UCLA researchers in the Department of Neurology have invented novel Alzheimer’s disease (AD) therapeutics that are selective for BACE1 inhibition and cleavage of the amyloid precursor protein (APP) substrate.
Alzheimer’s disease is characterized by the formation of amyloid plaques in the brain, largely comprised of amyloid-β (Aβ) peptides. These Aβ peptides are generated by the sequential cleavage of full-length APP by BACE1 (β-site APP cleaving enzyme). The use of BACE inhibitors to stop this process has been a focus for AD therapeutics since it is the first and rate-limiting step in Aβ production. However, direct inhibition of BACE1 is associated with off-target effects, such as inhibiting non-BACE1 enzymes or the cleavage of non-APP substrates.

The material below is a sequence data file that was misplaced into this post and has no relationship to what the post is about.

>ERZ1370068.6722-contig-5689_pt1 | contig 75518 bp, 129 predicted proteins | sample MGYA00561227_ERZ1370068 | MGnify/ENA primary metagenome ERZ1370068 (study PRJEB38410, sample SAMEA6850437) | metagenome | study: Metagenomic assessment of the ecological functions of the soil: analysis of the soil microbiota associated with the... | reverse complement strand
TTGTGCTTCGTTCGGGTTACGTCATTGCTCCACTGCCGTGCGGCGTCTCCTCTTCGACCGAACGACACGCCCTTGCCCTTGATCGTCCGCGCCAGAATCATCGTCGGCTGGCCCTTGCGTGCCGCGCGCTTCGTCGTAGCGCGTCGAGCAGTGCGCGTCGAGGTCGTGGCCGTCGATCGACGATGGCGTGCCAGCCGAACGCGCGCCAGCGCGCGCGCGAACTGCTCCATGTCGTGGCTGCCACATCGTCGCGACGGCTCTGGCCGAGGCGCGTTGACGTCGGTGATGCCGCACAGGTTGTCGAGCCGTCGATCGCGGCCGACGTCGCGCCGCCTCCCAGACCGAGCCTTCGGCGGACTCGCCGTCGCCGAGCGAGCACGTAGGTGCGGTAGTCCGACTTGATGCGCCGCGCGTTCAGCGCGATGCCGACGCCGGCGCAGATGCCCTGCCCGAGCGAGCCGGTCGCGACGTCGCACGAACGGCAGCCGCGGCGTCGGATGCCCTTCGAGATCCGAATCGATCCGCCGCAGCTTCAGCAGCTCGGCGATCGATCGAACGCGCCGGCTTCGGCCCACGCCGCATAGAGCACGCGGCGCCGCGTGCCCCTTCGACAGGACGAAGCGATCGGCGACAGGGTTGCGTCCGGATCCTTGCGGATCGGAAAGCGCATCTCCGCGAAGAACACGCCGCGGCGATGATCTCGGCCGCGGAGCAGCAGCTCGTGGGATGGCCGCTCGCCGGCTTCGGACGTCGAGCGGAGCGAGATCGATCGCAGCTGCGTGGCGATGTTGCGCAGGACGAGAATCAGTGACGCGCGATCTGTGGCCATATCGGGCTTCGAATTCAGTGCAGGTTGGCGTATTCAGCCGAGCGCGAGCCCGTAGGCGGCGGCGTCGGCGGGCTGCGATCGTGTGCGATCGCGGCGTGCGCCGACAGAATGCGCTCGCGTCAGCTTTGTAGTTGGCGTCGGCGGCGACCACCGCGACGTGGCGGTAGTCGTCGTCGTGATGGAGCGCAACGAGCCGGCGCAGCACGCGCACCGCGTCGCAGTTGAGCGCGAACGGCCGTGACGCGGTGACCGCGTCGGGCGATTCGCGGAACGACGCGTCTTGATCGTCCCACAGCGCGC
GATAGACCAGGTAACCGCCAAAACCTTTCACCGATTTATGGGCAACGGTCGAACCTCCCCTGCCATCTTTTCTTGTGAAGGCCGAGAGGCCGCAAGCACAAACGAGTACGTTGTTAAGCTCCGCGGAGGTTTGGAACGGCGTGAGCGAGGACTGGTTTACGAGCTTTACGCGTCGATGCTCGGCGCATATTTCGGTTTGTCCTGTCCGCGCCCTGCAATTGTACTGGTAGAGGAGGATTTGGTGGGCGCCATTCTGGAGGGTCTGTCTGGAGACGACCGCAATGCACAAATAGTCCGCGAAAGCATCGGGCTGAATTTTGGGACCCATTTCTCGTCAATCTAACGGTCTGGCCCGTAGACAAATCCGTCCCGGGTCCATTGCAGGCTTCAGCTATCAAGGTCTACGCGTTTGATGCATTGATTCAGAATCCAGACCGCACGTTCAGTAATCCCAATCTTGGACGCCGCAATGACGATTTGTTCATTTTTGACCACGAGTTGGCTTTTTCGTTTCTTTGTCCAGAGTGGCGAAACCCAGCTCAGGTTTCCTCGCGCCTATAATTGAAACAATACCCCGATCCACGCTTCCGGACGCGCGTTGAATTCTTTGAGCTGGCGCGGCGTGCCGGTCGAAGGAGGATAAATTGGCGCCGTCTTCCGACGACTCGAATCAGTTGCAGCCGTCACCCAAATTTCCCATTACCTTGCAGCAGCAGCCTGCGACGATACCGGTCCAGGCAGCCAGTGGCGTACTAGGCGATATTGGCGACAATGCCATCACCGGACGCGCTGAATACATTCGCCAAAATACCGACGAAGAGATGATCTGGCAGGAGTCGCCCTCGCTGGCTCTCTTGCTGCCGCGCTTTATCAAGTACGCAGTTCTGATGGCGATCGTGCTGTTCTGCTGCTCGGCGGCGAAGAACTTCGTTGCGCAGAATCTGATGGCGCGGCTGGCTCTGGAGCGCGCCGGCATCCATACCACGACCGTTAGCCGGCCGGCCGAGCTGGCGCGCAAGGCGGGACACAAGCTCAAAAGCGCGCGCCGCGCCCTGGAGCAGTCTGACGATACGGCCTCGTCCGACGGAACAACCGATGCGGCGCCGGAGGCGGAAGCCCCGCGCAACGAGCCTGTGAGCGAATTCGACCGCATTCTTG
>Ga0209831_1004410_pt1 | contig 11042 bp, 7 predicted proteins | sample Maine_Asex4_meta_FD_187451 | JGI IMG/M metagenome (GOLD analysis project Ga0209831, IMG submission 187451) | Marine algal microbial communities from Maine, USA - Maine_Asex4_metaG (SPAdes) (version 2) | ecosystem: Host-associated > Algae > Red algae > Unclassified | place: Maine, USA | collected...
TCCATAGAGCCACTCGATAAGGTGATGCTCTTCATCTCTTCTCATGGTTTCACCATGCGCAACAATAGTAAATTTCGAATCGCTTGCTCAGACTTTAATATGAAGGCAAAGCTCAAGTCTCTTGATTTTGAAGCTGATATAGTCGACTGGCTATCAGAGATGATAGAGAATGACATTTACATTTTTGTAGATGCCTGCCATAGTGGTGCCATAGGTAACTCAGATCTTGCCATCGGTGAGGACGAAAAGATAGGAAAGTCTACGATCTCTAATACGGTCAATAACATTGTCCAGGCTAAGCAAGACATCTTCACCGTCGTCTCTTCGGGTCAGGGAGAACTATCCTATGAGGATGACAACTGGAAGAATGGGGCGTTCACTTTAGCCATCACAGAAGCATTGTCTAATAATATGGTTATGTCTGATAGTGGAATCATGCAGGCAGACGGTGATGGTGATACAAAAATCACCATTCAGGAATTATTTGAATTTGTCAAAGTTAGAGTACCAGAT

UCLA researchers led by Professor Varghese John have developed a novel class of APP-selective BACE inhibitors (ASBIs) that are selective for both the enzyme BACE1 and the full-length APP substrate. These AD therapeutics showed low inhibition of other enzymes (e.g., cathepsin D) and little inhibitory activity in cleavage of other substrates (e.g., neuregulin-1 or p-selectin glycoprotein ligand 1). Additionally, these BACE1 inhibitor therapeutics are permeable across the blood brain barrier (BBB).
Several novel ASBI-based therapeutics have been synthesized and tested. Preliminary in vivo studies in mice and rats have been accomplished. Additional small-molecule ASBIs will be synthesized and tested in the future.
|European Patent Office||Published Application||2019/169183||09/06/2019||2018-200|
Additional Patent Pending
Alzheimer’s disease, AD, Parkinson’s disease, prion, prion disorders, proteopathic diseases, proteopathy, therapeutics, small-molecule, BACE, BACE1 inhibitors, APP-selective BACE inhibitors, ASBI, amyloid-ß peptides, Aß peptides, amyloid precursor protein, APP substrate, blood brain barrier, BBB